Back during the Olympics, I wrote about badminton players intentionally playing to lose. Despite the absurdity of the situation, the Olympians were merely following one of political science’s most important laws:
Law: People will strategize according to the institutional features put in front of them.
We can now add college football players to the list of people who follow the rule. Over the off-season, the NCAA created a rule which forces a player whose helmet comes off during a play (incidental or otherwise) to sit out the following play. To the surprise of no one, defenders are now taking advantage of it. Here is the new game plan, in three simple steps:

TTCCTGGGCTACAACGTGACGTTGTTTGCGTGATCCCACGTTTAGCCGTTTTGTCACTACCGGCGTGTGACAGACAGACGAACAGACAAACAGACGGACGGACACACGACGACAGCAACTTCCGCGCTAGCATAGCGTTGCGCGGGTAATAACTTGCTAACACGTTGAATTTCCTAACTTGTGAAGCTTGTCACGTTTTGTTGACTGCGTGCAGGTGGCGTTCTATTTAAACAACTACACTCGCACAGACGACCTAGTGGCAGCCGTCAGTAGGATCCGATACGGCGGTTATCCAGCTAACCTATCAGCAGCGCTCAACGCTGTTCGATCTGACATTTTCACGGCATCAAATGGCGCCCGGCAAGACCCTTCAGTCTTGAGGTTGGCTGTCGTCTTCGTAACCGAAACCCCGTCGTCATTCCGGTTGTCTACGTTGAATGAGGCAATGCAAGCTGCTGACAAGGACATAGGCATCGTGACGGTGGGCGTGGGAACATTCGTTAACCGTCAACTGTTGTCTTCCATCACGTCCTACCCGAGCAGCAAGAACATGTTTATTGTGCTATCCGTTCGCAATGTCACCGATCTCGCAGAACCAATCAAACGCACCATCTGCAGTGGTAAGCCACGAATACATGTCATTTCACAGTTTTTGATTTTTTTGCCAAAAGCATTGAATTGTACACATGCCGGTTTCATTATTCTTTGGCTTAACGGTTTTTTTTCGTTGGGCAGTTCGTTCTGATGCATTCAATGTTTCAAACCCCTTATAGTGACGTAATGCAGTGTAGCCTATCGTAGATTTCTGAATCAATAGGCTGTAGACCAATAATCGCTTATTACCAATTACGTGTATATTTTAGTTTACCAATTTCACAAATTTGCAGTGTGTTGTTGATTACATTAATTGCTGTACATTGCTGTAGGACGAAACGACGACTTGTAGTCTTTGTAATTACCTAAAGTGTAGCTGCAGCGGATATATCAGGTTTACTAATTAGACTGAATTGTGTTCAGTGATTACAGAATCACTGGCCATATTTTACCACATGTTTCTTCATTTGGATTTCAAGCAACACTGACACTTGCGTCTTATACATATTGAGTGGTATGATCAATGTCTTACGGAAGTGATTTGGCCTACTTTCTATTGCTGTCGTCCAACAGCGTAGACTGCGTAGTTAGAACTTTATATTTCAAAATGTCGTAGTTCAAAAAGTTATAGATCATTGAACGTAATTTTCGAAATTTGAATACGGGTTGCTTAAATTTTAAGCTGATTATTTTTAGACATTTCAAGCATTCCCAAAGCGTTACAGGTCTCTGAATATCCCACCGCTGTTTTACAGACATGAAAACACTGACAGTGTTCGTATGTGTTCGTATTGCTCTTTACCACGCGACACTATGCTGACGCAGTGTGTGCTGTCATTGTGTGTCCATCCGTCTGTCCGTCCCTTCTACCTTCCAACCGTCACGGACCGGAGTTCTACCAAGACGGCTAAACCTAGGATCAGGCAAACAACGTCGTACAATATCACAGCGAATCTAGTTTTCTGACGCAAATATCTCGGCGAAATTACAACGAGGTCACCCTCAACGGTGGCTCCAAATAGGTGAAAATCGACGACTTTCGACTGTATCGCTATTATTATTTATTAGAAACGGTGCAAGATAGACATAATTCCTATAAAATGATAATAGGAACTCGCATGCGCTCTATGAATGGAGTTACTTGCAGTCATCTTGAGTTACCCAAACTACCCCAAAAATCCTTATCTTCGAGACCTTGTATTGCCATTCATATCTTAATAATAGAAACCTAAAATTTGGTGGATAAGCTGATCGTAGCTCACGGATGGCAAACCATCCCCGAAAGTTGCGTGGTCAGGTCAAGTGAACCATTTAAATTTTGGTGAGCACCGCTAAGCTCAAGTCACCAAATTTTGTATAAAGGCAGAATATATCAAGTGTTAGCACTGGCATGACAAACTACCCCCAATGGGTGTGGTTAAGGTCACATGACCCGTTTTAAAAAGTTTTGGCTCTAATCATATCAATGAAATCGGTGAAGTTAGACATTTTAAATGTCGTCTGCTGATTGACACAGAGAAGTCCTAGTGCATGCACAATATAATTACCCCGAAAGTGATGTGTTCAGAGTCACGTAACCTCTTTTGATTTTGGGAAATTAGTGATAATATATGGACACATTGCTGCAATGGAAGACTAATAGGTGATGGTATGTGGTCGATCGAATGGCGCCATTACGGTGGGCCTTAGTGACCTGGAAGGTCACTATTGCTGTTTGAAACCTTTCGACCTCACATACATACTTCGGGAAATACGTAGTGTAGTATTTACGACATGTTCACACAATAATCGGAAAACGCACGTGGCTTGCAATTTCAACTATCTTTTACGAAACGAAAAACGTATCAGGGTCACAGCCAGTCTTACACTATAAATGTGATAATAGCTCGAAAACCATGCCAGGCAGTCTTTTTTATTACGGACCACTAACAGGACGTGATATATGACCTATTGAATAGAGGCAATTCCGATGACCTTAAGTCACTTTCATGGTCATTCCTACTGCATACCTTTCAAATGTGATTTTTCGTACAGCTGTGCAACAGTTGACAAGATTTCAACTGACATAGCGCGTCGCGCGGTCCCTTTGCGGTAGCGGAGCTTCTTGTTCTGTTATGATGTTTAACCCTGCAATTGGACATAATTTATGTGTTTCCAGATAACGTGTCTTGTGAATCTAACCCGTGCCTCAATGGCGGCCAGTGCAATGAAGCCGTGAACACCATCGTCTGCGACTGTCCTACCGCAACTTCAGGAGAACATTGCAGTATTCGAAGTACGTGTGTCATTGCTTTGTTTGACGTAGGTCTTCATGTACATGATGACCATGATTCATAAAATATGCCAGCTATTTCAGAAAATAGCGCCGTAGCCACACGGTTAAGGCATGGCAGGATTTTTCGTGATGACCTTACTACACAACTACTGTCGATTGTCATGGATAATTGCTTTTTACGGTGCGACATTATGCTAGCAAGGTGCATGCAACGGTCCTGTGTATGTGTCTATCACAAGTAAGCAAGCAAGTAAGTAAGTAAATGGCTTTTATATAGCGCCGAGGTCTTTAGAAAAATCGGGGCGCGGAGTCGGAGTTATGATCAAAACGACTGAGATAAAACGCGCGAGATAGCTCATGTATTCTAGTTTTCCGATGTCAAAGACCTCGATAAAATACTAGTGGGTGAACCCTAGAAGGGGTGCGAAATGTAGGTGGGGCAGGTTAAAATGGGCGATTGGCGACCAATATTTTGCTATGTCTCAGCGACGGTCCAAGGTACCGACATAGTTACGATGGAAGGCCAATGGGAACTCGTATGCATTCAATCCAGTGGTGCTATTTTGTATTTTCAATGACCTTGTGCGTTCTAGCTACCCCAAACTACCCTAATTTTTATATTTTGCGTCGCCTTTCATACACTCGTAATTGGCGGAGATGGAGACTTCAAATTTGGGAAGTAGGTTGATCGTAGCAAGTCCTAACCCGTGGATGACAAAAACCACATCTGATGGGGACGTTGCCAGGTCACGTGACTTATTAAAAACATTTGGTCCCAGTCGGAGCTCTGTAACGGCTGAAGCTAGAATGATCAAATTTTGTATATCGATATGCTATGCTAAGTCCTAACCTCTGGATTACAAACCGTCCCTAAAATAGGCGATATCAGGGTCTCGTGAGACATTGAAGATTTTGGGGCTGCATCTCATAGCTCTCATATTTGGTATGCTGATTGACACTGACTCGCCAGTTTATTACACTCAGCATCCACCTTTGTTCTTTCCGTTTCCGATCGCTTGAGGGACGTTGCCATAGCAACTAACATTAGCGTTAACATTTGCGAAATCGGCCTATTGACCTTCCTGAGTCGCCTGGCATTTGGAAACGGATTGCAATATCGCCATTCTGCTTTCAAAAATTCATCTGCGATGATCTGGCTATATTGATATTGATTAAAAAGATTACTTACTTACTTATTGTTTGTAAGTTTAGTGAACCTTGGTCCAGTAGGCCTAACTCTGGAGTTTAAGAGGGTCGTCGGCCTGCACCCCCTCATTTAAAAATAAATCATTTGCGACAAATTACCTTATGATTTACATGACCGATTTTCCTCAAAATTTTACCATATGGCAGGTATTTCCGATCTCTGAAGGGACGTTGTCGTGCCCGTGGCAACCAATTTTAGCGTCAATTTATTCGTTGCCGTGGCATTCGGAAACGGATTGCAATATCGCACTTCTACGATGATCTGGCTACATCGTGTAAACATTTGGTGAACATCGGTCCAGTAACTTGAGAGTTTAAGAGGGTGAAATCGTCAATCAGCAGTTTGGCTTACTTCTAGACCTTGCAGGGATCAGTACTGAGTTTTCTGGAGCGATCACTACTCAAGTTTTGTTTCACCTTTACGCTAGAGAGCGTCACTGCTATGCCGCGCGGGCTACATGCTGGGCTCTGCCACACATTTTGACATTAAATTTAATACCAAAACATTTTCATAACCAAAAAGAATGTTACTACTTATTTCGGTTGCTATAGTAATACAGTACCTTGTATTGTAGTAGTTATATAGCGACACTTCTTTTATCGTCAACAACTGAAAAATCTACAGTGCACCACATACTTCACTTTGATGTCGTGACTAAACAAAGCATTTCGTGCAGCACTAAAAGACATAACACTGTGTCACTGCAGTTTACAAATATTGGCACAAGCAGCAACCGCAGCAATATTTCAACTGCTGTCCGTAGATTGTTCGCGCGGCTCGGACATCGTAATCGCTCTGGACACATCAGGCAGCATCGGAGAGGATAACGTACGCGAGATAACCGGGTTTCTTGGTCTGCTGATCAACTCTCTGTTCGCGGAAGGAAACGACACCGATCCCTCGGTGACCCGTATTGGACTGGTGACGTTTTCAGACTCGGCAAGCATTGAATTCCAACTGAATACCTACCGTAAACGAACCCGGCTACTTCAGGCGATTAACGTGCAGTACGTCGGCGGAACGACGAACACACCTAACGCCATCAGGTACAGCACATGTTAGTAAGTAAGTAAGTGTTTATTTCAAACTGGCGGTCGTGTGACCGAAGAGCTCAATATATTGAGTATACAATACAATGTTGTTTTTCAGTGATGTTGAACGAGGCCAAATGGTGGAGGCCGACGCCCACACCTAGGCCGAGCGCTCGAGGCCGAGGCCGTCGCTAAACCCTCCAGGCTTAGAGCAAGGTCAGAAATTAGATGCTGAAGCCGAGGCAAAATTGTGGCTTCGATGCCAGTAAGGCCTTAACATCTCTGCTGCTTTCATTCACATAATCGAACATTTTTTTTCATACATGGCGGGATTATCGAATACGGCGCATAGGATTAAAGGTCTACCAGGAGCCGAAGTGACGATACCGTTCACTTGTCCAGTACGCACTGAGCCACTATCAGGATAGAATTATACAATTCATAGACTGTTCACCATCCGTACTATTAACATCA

- Get the opposing quarterback into a large pile.
- Take off his helmet.
The rule seems inherently bizarre. It’s understandable to force a player to sit out a play if his helmet explodes off of his head on a major hit; concussions are a major issue in football. But if the helmet just slides off (maliciously or otherwise) away from the action, there doesn’t seem to be much reason to force such a player out of the game temporarily.
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